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What is the Massachusetts Consumer Protection Act, Chapter 93A?

Massachusetts General Laws, Chapter 93A contains a total of eleven sections about the regulation of business practices for the protection of consumers. Why is this important? Among other reasons, Chapter 93A protects consumers or businesses against persons or entities engaged in trade or commerce from “[u]nfair methods of competition and unfair or deceptive acts or practices in the conduct of any trade or commerce….” Section 9 of the Consumer Protection Act applies to consumers, while Section 11 of the Act applies to a business’s claim for relief.

Suppose that a man named Joe worked for a company that was headquartered outside of the Commonwealth. Joe worked for the company not as an employee, but instead as an independent contractor. His professional duties included working in Massachusetts to sell “all natural nut butter” that was free from most allergens, including dairy, to stores in the Commonwealth. Many customers in Massachusetts purchased the product, because it claimed to be “natural” and “free of dairy.” The company knew, however, that the product contained traces of dairy, but did not properly label their product with the accurate information. Joe sold the product to many stores in the Commonwealth, which in turn, sold it to customers. As time went on, many consumers and stores were upset or ill; the product contained dairy and was not as “natural” as they had hoped. May consumers or businesses file a claim against the company?

In this matter, a court would likely provide some relief to the consumer plaintiffs. First, the unfair or deceptive act is the failure to disclosure that the product was not natural or that it contained dairy. This would make the issue at bar a case a breach of contract. Second, the breach of contract occurs in the Commonwealth, which means that Chapter 93A would continue to apply. Third, under Section 9, consumers could sue the company directly and include a 93A claim. Under Section 11, the stores may be able to file a claim against Joe or the company. If an individual or entity sues Joe he may be able to file a third-party complaint against the company.

Note, however, that there are some exceptions to the applicability of the consumer protection statutes. Under both sections of law above, individuals and entities that are involved in the same business venture or company cannot assert Chapter 93A claims against one another. Examples of situations that are not included under Chapter 93A protection are disputes between LLC members, disagreements between stockholders of a corporation, arguments between partners in a business venture, or disputes between employers and employees. Independent contractors are not considered employees. Independent contractors generally offer services to the general public. As such, independent contractors may include claims under Chapter 93A in a complaint against an entity.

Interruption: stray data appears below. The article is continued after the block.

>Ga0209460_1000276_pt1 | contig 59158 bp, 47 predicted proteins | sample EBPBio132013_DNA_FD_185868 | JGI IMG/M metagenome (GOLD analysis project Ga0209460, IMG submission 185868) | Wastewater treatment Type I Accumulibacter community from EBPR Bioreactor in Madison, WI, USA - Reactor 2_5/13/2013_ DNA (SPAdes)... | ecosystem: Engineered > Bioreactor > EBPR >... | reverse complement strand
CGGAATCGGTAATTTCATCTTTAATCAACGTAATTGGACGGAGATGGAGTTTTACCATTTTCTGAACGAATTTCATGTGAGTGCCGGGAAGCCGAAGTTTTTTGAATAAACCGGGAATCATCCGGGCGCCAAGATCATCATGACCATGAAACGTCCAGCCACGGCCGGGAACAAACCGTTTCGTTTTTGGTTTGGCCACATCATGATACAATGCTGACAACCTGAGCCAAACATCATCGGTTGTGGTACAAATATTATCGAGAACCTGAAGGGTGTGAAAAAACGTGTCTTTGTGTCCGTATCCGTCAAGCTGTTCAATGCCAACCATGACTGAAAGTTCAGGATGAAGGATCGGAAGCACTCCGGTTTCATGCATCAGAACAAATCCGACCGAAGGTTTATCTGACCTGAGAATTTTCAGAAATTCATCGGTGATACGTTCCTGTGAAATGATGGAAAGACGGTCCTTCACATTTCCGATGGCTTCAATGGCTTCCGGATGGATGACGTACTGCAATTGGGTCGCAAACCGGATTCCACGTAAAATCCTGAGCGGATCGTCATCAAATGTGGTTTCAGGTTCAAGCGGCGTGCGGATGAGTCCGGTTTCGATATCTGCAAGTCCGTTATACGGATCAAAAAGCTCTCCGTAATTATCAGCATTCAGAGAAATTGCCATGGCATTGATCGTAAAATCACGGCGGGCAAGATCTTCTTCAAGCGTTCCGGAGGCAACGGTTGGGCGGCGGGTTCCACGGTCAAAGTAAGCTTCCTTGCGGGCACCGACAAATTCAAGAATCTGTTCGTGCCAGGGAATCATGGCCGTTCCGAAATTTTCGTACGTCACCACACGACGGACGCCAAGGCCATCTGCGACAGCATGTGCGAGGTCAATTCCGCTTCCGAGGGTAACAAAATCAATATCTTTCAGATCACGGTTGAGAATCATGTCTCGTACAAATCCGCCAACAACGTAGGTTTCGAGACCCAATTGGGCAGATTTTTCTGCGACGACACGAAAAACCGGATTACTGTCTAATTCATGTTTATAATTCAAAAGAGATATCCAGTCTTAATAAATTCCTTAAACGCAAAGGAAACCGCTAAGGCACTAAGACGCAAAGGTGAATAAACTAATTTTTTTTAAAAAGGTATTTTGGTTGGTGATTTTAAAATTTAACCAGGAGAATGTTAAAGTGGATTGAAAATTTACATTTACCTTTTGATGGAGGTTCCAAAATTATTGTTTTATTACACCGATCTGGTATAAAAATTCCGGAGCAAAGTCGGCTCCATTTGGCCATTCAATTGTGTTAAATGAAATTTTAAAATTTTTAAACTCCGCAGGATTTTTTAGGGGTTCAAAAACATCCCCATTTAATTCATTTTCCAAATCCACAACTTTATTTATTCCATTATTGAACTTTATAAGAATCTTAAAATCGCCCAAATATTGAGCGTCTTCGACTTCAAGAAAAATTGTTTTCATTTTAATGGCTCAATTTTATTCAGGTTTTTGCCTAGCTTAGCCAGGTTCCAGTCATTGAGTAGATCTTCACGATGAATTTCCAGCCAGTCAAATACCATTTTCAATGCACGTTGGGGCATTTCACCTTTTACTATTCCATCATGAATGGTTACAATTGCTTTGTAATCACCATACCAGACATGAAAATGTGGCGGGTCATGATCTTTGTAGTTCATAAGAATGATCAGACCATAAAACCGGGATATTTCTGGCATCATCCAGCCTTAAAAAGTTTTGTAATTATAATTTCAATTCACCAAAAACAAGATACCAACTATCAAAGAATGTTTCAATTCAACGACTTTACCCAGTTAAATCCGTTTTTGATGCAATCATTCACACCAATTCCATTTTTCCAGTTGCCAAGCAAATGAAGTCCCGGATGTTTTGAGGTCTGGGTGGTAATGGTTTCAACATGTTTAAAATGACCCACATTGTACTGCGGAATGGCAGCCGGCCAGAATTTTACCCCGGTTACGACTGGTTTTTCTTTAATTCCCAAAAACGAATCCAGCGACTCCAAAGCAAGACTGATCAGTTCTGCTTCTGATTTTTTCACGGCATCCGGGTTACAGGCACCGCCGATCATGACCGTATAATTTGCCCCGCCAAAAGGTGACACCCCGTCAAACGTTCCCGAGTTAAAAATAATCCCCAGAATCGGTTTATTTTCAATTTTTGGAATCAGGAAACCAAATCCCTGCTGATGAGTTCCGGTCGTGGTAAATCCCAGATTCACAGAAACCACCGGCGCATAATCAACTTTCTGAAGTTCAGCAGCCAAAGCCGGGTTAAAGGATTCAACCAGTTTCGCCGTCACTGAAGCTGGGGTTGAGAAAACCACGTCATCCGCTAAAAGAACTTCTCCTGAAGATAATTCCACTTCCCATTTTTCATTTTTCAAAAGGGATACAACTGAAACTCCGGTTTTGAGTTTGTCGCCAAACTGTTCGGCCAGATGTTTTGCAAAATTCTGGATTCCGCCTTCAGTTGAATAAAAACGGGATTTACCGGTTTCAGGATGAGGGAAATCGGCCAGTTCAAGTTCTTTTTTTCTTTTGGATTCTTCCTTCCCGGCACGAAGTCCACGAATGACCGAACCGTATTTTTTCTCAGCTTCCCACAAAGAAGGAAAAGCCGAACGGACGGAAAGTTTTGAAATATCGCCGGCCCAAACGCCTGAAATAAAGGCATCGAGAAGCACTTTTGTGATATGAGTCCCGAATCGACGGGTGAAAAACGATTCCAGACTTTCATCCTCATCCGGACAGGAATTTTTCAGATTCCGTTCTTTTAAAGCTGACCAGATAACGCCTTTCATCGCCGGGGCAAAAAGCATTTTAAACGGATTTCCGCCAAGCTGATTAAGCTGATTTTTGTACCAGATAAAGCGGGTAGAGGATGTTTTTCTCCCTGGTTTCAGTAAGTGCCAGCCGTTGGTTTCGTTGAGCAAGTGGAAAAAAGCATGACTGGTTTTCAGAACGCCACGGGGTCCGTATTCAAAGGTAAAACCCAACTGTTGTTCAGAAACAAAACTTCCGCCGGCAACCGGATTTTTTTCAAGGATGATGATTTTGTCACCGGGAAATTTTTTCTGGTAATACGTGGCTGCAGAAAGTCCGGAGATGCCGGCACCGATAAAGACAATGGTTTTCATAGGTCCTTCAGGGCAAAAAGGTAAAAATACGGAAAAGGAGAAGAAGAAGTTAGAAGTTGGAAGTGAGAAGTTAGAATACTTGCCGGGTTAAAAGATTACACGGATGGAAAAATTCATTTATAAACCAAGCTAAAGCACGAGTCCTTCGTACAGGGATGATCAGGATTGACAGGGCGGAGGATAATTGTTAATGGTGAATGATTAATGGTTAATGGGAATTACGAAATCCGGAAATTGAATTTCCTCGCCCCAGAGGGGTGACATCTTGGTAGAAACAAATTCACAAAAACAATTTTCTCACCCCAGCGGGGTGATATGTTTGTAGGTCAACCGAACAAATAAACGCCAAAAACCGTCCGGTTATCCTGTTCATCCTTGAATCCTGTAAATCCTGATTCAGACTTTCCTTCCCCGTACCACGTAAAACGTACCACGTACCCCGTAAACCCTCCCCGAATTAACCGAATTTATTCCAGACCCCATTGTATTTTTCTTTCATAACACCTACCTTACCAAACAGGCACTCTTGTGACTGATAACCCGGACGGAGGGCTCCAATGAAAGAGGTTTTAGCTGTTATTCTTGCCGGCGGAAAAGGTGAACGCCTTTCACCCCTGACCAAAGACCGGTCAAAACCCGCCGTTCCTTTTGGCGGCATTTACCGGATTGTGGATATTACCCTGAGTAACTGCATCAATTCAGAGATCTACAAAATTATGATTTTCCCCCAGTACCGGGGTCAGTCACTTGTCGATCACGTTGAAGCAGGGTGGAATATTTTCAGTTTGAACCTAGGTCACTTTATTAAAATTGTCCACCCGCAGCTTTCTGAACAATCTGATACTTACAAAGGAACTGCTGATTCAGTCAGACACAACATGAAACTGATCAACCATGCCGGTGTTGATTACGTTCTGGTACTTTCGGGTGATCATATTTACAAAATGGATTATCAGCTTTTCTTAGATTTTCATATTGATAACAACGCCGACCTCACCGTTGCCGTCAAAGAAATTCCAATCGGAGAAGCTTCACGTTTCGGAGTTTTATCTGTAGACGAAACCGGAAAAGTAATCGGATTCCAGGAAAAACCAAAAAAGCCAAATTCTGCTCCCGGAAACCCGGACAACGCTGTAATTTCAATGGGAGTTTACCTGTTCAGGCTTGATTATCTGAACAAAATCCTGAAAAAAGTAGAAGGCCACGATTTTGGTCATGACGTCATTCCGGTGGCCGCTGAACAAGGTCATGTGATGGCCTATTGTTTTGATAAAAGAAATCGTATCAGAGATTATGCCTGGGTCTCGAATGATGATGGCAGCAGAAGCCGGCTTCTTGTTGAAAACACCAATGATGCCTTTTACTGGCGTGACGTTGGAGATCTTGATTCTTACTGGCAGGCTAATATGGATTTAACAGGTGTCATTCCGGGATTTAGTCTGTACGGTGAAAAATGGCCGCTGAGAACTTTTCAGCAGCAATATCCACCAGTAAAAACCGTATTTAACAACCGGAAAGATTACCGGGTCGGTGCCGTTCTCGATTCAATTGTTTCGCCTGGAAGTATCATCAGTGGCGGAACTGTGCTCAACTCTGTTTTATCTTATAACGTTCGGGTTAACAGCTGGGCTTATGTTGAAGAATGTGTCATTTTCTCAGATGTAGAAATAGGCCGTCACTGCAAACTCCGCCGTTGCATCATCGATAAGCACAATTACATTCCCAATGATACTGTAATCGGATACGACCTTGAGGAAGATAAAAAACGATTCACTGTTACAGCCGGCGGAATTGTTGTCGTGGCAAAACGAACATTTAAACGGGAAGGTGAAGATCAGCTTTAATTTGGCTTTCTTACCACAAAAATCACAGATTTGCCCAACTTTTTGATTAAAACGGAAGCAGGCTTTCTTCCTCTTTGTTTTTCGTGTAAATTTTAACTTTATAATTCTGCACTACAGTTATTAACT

A claim that arises out of a purely private dispute is also not a claim that may rise to the level of a Chapter 93A claim of relief. In Massachusetts, claims that are too private to give rise to a Chapter 93A violation include disputes between condominium owners and members of a condo association; a dispute between two friends about a monetary loan; the sale of a home; or a one-time home rental. Massachusetts probate courts do not have jurisdiction over Consumer Protection Act claims.

Other examples where Chapter 93A does not apply are as follows: a simple breach of contract between two parties; a dispute about whether money is owed; foreclosure actions; and a breach of warranty under Section 11. Chapter 93A may apply for a breach of agreement if the breaching party acted in complete disregard of the known agreement or provisions of the agreement in a way as to intend to create some kind of special benefit or privilege for itself.

Additionally, Chapter 93A violations are not typically included within negligence claims. In order to include a Consumer Protection Act violation, the negligence must have resulted in an unfair or deceptive act or practice.

One important aspect of the Massachusetts Consumer Protection law is that the unfair or deceptive act must have occurred primarily or substantially in the Commonwealth. The plaintiffs need not be from Massachusetts, but the unfair or deceptive practice or practices must have occurred in Massachusetts.

Another important aspect is the requirement of a demand letter prior to the plaintiff initiating suit. Under some circumstances, if the plaintiff prevails on his or her claim under Chapter 93A, the plaintiff may receive treble damages.

If you have any questions about issues involvingtort law, consumer protection, or personal injury, you should contact a competent attorney licensed to practice law in the Commonwealth. Our experienced professionals may be able to work on behalf of you. Please contact our offices at your earliest convenience by phone at 978-225-9030 or complete a contact form on our website. We will return your inquiry with prompt attention.

Categories: damages, advice, tort law

The information on this website is for general information purposes only. Nothing on this site should be taken as legal advice for any individual case or situation. This information is not intended to create, and receipt or viewing does not constitute, an attorney-client relationship.

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